Thus, while Bely’s razing of a developing modern town scene down to its industrial backbone points to the text’s broader interest in tracing the troubling industrial landscape that often disappears from imperial narrative vistas, it also stages an escalating socioeconomic conflict along the spatial fault lines between the imperial capital and its regional surround, as represented by one of its especially highly inflected districts.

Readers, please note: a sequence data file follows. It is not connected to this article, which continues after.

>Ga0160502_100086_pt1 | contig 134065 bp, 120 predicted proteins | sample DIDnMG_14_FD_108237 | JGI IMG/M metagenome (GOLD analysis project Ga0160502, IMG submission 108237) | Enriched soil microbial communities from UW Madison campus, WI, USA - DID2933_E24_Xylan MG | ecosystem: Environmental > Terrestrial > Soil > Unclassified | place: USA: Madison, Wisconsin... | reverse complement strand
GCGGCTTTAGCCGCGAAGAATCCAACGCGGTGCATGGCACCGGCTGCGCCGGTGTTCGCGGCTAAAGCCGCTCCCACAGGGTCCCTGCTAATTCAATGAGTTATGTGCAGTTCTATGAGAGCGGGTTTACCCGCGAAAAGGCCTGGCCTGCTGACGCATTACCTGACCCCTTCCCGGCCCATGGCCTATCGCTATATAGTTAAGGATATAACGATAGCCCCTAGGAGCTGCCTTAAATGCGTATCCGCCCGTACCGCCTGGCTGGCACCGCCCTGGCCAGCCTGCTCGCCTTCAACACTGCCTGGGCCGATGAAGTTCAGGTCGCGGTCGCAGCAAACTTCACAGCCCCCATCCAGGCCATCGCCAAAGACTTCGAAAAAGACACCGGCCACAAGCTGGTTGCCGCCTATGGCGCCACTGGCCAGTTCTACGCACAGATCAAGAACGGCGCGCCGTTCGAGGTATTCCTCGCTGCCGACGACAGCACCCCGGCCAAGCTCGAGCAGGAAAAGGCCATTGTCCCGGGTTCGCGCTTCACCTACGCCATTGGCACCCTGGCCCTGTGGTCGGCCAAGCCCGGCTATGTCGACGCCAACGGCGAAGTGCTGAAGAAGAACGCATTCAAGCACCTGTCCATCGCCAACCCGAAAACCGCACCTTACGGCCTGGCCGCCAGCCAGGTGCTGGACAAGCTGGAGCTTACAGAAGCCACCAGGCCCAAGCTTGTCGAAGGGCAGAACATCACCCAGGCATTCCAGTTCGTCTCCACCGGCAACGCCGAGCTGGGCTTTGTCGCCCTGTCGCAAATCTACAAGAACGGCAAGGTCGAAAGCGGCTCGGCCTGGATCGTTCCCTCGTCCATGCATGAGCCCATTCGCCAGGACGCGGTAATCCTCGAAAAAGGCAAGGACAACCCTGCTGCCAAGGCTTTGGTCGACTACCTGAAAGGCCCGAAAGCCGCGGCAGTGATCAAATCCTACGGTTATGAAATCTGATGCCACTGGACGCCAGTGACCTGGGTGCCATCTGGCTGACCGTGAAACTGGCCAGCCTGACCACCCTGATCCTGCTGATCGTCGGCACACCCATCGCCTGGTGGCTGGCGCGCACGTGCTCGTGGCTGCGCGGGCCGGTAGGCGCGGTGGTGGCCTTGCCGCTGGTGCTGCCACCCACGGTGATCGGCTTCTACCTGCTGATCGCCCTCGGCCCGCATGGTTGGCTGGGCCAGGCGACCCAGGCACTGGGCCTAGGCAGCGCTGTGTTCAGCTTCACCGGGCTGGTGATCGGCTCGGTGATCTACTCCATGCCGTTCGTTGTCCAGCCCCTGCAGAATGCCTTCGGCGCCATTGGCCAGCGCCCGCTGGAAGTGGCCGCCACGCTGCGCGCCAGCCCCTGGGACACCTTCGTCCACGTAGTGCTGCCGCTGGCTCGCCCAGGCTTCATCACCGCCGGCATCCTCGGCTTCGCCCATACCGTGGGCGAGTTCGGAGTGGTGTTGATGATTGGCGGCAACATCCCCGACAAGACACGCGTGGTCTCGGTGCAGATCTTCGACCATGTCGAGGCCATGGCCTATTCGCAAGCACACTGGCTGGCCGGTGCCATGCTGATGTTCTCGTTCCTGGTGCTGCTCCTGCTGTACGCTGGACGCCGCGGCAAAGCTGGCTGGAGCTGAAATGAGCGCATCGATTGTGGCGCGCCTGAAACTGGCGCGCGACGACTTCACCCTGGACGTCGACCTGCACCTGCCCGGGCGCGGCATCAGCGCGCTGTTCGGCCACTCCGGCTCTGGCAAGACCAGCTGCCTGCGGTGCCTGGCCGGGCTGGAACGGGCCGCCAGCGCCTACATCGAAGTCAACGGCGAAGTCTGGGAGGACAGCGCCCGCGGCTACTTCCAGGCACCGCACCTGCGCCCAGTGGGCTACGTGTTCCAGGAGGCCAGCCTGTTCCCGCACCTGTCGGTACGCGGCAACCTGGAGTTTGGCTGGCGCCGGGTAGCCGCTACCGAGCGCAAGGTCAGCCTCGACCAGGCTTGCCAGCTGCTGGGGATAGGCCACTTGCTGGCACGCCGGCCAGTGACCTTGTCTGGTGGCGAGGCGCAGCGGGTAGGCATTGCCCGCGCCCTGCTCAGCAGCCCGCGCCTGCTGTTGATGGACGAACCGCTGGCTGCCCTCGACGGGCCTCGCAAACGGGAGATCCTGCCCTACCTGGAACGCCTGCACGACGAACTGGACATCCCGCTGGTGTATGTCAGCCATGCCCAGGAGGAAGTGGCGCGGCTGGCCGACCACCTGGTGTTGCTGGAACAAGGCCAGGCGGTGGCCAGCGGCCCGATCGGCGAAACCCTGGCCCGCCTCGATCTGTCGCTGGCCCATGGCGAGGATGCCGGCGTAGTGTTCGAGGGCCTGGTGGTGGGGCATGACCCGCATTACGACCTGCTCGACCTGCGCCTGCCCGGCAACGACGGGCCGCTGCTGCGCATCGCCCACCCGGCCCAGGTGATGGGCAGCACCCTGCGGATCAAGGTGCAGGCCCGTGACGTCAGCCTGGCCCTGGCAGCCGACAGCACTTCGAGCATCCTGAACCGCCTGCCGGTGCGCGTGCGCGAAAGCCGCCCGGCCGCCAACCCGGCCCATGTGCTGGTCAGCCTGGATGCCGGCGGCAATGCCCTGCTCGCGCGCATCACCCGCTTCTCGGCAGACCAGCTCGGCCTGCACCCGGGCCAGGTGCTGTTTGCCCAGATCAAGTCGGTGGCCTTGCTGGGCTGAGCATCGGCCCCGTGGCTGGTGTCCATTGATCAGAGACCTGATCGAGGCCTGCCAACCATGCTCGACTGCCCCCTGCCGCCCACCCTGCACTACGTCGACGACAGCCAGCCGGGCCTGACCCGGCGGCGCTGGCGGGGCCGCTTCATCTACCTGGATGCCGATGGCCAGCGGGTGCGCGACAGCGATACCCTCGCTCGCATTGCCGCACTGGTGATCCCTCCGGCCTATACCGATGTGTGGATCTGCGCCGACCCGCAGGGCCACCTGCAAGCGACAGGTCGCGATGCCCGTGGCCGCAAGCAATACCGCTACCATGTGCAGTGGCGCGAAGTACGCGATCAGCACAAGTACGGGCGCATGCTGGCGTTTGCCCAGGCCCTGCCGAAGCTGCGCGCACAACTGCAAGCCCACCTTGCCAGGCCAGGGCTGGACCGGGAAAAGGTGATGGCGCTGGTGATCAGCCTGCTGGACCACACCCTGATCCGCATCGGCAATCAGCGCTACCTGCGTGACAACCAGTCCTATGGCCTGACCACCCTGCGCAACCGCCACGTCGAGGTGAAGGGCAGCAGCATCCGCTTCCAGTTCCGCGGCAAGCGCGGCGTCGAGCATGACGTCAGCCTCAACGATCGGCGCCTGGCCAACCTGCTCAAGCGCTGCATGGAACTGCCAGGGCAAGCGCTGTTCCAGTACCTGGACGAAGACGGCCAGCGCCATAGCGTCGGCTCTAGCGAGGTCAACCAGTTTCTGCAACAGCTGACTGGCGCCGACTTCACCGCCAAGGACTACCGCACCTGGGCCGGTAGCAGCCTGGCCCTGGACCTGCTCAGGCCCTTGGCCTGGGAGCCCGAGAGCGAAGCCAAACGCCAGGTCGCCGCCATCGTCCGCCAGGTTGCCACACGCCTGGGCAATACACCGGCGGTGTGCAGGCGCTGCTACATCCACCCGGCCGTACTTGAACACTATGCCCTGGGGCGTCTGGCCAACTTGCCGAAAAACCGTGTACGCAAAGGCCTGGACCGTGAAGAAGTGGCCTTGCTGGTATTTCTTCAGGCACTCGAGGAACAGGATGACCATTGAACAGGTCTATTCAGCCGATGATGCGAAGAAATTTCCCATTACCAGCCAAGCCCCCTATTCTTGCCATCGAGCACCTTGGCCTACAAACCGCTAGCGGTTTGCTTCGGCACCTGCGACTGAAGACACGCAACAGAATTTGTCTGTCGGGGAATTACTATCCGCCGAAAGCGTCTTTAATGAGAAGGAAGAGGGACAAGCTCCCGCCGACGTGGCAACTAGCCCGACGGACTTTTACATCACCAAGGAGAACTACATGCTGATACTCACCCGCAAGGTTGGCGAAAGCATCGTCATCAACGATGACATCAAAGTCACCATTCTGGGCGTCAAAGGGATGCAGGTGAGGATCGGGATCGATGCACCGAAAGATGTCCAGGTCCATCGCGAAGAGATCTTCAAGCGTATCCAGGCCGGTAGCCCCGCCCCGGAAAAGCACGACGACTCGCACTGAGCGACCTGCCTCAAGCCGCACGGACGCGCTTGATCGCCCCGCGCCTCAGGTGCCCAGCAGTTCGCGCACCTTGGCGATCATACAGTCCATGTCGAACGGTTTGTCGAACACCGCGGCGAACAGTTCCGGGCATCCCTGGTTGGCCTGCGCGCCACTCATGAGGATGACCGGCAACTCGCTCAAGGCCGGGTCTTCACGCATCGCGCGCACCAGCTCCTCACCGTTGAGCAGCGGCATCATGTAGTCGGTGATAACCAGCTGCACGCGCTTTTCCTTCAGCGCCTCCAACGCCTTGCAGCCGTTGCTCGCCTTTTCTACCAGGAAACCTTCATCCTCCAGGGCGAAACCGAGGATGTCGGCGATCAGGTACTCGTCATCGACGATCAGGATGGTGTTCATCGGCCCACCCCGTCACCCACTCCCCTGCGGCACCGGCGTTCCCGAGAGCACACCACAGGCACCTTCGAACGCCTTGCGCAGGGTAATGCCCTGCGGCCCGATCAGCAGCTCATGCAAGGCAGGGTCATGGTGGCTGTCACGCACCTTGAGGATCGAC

In fact, one possibility for highlighting Kolpino so explicitly may be its notable position in the revolutionary events of 1905, and particularly the Bloody Sunday massacre of unarmed striking industrial labourers, who had organised a march on the Winter Palace in a bid to petition the Tsar to heed their grievances and acquiesce to their proposed reforms. Kolpino, by all accounts, was one of the main suppliers of protesting workers’ groups. Lenin, writing on the violence of January 1905, mentioned Kolpino by name as a site of worker uprisings, and numerous international newspapers reported on Kolpino being one of the sites of violent, tyrannical slayings by Tsarist police and armed forces. Thus, to any reader aware of the significance of 1905, the reference to Kolpino further serves to join the image of the city’s spatial industrial surround with the unmistakable spectre of revolution. Hence, the course that the figure of Styopka (insofar as he is never truly developed as a character but merely appears in one section of the second chapter and not again until quite late in the novel) charts is that new mobility of the “ordinary man” so expressly feared by the aging imperial senator, Apollon Apollonovich, and which the St. Petersburg correspondent of the Paris “Petit Journal” described, during that infamous Sunday, as “coming from everywhere.” No longer safely confined to the industrial islands and suburbs, the ordinary man’s province has bled into the city proper—that established realm of the Russian bourgeois and intelligentsia—and before Apollon Apollonovich’s eyes “all the spatial expanses were displaced: the life of the ordinary man in the street had suddenly surrounded him with gateways and walls, and the ordinary man himself appeared before him as a voice.” The familiar figure of modernity’s flâneur is here coded by Bely in highly particular socio-political terms, as Apollon Apollonovich leaves the seclusion of his habitual carriage for the first time to walk along the city’s streets. In contrast with the other characters that populate and move along the city’s streets—the failed assassin, Nikolay; the mentally troubled revolutionary, Dudkin; the poor unemployed labourer, Styopka—Apollon is, in fact, the only true flâneur to be found in the streetscapes of the text. Unlike the others, he never comes into any real contact with the street’s objects, never melts into the motion(s) of its “human myriapod,” but is always to be found at some degree of distance even from its built environment. A door somewhere flies open, a singing voice begins to be heard, but the door is soon “banged shut” once more; the numerous walls, doors, gateways, and fences lose all differentiation and melt together, in Apollon’s mind, into “one continuous squalid, rotten, empty and general latrine”; and he begins to feel rejected, distanced, and “hated” by each wall, each fence, each material piece of the urban environment that surrounds him. The figure of the flâneur proves too limited for Bely’s project. The socio-spatial configuration of his Petersburg rejects this idle and distanced stroller. Instead, the subject that can enter into the spatial economy of Bely’s city is one in whose own self the conflicts of the street are mirrored. For Nikolay, it is the clash of generations—a slipping away of an older system of tradition, and with it the hegemony of the patriarch—while for the revolutionary terrorist Dudkin, it is his very status as a raznochinets (not belonging to any traditionally recognised social class) taken to its logical end, signalling the failure of the discursive social system and thus precipitating its (attempted) destruction.